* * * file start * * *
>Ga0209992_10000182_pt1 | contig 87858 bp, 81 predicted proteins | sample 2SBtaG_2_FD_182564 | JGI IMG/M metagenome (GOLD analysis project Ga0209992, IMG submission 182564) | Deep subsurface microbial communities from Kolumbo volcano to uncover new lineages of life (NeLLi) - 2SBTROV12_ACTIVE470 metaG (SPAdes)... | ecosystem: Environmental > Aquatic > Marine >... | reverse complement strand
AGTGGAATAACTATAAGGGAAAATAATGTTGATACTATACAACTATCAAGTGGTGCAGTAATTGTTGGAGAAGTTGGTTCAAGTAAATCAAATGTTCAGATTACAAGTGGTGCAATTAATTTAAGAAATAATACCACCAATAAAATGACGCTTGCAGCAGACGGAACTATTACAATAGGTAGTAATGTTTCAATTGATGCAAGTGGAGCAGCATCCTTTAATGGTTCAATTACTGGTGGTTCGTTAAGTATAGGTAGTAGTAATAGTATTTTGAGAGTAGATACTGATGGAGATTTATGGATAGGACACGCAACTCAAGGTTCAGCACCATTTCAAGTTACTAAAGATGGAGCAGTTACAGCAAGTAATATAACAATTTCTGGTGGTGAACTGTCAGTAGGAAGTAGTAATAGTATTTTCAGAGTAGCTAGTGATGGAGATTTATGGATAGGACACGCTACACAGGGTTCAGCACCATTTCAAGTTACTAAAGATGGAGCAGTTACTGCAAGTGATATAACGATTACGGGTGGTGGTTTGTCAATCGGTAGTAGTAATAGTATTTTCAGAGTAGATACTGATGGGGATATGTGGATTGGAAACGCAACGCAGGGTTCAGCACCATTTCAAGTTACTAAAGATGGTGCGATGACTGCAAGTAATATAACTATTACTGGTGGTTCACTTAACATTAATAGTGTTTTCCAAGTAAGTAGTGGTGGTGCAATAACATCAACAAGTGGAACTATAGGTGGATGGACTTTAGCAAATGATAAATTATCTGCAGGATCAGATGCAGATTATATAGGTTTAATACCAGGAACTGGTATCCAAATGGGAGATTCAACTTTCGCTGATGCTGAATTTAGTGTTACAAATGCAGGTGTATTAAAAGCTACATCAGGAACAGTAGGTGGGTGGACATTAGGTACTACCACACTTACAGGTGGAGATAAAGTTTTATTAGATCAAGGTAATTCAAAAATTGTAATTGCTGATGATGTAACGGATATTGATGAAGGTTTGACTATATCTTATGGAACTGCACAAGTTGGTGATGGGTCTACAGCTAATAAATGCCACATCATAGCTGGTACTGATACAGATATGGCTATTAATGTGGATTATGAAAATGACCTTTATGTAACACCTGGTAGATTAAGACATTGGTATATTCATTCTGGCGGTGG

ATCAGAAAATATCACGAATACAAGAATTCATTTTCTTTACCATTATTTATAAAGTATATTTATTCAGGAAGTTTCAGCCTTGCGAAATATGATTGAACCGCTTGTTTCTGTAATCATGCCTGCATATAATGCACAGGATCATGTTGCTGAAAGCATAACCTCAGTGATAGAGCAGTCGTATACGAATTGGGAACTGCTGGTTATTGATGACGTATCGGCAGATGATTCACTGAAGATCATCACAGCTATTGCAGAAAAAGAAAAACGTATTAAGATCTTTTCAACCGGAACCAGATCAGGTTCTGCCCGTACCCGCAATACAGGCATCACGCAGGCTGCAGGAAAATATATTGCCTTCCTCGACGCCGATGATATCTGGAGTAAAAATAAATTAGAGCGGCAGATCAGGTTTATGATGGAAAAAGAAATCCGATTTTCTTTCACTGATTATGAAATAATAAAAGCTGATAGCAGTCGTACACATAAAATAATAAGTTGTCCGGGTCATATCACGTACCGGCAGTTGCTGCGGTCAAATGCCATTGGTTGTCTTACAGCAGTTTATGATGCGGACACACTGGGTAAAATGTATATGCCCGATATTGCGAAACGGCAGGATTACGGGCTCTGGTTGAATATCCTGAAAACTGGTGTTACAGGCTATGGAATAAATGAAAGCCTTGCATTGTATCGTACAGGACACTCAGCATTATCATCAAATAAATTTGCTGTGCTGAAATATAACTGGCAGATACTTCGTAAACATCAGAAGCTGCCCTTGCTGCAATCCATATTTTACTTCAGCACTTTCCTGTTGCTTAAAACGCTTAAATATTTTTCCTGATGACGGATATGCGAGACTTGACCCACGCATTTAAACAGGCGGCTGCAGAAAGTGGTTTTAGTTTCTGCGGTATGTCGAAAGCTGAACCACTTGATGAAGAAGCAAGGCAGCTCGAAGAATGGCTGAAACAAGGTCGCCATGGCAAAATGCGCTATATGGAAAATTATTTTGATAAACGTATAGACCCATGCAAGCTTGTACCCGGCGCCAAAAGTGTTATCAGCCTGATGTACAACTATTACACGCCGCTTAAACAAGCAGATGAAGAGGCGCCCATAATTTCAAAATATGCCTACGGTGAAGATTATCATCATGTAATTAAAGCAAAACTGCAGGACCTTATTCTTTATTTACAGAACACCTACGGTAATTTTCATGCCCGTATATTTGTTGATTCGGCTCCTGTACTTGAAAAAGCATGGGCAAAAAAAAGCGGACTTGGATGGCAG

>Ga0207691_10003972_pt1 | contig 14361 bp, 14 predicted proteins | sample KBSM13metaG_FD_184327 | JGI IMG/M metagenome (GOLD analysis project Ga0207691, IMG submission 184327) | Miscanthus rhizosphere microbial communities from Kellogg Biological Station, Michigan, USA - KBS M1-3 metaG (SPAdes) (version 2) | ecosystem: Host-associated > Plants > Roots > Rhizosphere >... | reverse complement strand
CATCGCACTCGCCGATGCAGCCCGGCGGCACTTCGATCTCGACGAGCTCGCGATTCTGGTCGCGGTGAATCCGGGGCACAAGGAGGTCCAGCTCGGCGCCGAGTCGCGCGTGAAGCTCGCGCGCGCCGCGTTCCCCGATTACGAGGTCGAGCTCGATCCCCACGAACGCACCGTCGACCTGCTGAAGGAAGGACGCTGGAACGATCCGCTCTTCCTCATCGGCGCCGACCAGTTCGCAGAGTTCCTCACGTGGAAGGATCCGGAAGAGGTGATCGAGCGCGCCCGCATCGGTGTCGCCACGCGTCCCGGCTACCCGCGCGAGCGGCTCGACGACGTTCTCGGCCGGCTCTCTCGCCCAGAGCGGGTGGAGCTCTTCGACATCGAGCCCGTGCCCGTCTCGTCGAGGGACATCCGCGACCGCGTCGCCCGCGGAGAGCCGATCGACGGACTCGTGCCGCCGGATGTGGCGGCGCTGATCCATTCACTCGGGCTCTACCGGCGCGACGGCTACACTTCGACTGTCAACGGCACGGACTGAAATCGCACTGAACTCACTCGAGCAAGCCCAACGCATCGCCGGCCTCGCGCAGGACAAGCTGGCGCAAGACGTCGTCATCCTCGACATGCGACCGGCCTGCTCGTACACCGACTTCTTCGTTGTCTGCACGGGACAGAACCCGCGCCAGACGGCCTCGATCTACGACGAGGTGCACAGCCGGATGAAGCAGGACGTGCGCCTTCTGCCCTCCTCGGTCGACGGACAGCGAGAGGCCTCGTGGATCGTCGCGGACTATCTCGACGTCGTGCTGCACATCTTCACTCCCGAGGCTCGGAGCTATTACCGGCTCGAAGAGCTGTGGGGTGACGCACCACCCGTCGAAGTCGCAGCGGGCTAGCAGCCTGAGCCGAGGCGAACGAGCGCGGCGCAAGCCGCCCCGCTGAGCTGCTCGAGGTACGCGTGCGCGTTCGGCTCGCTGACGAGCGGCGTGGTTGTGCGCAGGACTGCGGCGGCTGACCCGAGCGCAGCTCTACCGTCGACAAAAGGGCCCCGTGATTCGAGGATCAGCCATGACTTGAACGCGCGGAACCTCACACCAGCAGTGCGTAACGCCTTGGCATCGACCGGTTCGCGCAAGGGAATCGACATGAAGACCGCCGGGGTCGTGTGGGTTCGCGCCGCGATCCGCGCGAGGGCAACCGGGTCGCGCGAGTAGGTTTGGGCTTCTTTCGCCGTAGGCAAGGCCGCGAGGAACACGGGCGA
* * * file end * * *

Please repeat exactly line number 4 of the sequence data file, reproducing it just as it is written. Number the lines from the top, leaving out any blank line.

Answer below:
>Ga0207691_10003972_pt1 | contig 14361 bp, 14 predicted proteins | sample KBSM13metaG_FD_184327 | JGI IMG/M metagenome (GOLD analysis project Ga0207691, IMG submission 184327) | Miscanthus rhizosphere microbial communities from Kellogg Biological Station, Michigan, USA - KBS M1-3 metaG (SPAdes) (version 2) | ecosystem: Host-associated > Plants > Roots > Rhizosphere >... | reverse complement strand